Solving the Business App Adoption Riddle
Business applications are a bit of a paradox
By: Trevor Parsons
Sep. 1, 2014 01:42 PM
Business applications are a bit of a paradox. They are critical to business operations; you know it, and chances are all the potential business users know it as well. However getting adoption of these platforms is often like pulling teeth. Why should it be so hard to get users to leverage the platform they know they need?
To make the problem worse, it might take years for an organization to know it is even a problem. Which means the investment in licensing, support, and setup for the application could be wasted for 1, 2, even 3 years out.
Log analysis not only will tell you what the adoption of business applications is, it will let you know before it is a problem.
If you remember when you were a kid and your parents asked you to brush your teeth. You understood the value, but it seemed like it was cutting into your pre-bed free time, and just not fun at all. Business applications are often the same way for business users. They know they need to use them for the business to operate, but they will find excuses as much as possible.
And unless it is part of your job to maintain and feed these applications such as a content managers to ECM platforms, or accounting to ERP systems, it is more of a prescriptive activity than something you see benefiting your daily work. But for IT, it's even worse. You stand up the infrastructure and the application, and you are not even a user, much less an owner of the application. However you are expected to report on it.
If that was not bad enough these applications live in a bubble. Where portions of the application are siloed among business units, breaking the continuity organization wide. So the overall adoption of the overlaying ERP, ECM, CRM systems relate to more than one business use case and group. This forces IT to focus simply on uptime and infrastructure, because it would be impossible to give each unit individual attention.
It's guaranteed you will be asked about it however, because you are the "gate keepers" of the technology, and thus must know how it is being use. Really nobody has enterprise wide adoption as a primary task. But everyone thinks IT must.
There is an answer, and that answer is log analysis. Nearly all of these business applications have logs, and if they don't, they do have APIs to access informationabout the platform. All the applications also tie into other organization wide services such as network, directory services, and database servers. These services and components also have logs, and their data correlated with the application data paints a coherent picture of uptime, but also adoption and ROI of the individual platforms.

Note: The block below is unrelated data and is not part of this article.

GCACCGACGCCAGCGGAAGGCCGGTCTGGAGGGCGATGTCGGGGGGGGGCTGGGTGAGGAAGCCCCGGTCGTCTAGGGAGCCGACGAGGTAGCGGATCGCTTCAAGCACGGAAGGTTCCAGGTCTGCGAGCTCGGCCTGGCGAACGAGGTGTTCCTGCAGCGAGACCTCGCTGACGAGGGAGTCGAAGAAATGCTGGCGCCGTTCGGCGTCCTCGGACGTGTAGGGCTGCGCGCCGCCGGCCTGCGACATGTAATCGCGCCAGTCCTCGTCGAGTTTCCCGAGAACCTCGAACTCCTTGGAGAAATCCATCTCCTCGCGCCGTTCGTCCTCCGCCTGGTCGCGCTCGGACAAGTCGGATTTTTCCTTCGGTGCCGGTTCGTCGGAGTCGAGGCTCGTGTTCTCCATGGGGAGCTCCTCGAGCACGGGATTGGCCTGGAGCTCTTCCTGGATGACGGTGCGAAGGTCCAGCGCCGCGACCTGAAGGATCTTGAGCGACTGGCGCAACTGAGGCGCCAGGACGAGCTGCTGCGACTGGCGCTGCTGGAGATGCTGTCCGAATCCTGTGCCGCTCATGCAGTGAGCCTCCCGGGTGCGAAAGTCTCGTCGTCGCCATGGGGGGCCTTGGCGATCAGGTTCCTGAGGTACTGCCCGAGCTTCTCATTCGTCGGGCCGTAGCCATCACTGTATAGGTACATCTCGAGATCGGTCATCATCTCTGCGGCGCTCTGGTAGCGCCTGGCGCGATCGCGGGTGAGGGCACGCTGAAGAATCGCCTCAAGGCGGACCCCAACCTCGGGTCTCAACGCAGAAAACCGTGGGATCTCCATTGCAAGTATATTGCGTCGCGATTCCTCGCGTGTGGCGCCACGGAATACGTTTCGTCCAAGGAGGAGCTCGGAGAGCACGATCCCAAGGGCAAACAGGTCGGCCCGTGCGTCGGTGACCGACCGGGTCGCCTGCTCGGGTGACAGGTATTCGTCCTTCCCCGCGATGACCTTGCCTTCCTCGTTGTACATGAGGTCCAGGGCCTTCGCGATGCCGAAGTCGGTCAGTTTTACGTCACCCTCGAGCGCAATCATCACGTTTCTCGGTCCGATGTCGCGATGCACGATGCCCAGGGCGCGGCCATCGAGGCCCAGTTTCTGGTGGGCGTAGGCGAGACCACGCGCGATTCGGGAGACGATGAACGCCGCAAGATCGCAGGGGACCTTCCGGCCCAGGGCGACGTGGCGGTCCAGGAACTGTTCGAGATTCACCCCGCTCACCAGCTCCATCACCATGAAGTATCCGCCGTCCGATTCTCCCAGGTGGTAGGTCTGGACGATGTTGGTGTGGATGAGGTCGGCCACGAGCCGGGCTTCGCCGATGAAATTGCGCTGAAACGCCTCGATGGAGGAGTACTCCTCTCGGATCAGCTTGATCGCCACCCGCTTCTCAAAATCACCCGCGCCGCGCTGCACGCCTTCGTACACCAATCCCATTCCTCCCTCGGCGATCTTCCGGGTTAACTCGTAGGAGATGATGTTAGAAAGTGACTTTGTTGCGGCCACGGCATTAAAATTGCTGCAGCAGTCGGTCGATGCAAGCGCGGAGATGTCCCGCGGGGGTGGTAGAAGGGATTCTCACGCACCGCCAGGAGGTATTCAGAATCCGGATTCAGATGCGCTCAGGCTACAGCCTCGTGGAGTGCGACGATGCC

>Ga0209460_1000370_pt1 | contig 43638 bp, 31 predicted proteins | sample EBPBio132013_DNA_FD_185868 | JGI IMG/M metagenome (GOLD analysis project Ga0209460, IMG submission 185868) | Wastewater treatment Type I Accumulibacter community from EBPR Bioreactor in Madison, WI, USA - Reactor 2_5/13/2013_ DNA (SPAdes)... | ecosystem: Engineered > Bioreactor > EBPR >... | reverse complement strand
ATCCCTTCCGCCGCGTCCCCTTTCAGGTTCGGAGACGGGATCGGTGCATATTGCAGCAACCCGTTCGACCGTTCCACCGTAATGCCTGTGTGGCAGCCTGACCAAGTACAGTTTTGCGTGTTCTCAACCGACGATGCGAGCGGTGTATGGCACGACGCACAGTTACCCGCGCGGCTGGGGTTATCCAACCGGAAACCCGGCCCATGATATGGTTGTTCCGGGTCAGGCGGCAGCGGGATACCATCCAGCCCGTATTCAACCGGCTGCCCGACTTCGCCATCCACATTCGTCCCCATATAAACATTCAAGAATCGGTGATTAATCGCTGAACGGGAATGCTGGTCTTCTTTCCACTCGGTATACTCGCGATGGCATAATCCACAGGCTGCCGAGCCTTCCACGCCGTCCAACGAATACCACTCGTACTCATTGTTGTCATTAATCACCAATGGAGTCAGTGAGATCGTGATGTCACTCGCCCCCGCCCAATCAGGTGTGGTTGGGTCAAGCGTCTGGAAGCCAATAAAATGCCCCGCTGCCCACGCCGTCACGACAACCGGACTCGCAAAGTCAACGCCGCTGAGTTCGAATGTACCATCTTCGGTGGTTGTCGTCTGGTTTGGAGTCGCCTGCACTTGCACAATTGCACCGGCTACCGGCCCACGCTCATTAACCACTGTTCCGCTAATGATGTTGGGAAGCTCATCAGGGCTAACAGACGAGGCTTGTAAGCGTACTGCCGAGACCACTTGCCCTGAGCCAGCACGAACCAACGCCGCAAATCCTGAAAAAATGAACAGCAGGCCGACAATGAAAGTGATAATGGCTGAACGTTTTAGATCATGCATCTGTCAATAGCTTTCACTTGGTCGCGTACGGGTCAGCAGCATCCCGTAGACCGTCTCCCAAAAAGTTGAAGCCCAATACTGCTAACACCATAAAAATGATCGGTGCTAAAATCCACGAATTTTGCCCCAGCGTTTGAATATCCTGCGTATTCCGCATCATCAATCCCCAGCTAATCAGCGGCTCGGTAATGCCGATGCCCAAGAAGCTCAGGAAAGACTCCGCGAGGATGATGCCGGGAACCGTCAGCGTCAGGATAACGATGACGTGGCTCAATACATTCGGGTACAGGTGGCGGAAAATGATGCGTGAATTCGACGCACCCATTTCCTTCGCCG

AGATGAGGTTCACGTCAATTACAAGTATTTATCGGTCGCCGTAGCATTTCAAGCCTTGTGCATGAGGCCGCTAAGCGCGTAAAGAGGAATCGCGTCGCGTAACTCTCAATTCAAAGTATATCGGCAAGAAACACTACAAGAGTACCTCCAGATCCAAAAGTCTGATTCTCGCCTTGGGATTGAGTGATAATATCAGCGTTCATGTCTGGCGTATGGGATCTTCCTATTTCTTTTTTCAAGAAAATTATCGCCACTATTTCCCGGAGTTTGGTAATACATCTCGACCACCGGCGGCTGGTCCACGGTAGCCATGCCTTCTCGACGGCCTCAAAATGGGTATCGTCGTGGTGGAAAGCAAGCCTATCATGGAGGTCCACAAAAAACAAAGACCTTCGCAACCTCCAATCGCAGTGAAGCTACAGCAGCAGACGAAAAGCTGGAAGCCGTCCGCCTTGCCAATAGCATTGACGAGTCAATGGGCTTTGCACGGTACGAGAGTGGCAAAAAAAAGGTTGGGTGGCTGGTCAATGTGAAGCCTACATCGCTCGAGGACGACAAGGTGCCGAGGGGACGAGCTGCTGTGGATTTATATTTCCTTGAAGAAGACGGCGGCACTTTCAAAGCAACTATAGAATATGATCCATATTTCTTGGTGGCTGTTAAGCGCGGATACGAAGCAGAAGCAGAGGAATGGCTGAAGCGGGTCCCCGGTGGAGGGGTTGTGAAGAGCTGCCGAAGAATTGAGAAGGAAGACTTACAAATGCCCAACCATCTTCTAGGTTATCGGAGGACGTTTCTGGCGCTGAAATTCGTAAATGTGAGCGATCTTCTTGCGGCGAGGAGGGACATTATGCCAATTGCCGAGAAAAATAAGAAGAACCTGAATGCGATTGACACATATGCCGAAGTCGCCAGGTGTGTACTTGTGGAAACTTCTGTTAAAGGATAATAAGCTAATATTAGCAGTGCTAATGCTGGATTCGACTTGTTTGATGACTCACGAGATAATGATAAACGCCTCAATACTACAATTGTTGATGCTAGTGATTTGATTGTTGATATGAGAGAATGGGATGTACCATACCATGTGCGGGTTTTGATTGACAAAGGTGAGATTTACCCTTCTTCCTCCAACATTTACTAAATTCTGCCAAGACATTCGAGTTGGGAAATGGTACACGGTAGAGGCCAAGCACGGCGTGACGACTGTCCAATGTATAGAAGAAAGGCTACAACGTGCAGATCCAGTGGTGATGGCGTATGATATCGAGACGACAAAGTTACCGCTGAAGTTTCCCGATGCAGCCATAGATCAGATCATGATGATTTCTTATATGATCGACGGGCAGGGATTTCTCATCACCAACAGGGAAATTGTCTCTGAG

For example if your organization leverages SharePoint, an adoption nightmare for many, you can use ULS, Active Directory, IIS, and SQL logs to tell you more about the platform and utilization. Even for SAP you have ST03N logs that detail transactions and usage. They are cryptic in a text editor, but for a long analysis tool which specializes in making sense of bloated and complex data structures, it is a cinch.
Without much effort you can ingest these logs into a robust log analyses platform, and immediately see the results of being able to ask real world questions about their usage. With just a little bit more effort you can take it further and build dashboards for reporting.
All organizations want to know where significant investment in such platforms is going. Not only the licensing and maintenance, but also the internal resource time, outsourcing, and opportunity cost of doing something else. IT has to dedicate a lot of effort to setting up new applications that could have been spent on upgrading infrastructure.
If HR teams do not leverage the new HR application, or legal doesn't leverage the new ECM system, there is not only lost productivity, but you lose out on all the benefits these applications had to offer - i.e. they were meant to save time and move the organization forward.
IT can transform this problem into an opportunity, by knowing in real-time what the adoption of the applications is. Before it is even a problem IT operations can help solution architects, business analyst and business stake holders to champion and increase adoption.
Forward thinking organizations can take this one step further. Such things as gamification, where departments get weekly usage statistics via email about top users. This can create a viral competitive effect across departments. Or by rewarding and identifying good users and helping them evangelize within their department.
With log analysis, you don't need to throw platforms out to the user base and hope that it adds some value, with no real way of knowing. You can service an application, and be able to report on its usage. Within hours you can add log analysis and have enriched understanding of the value and impact of new or updated business applications. Helping make better decisions, and identifying opportunities to maximize the company's investment.
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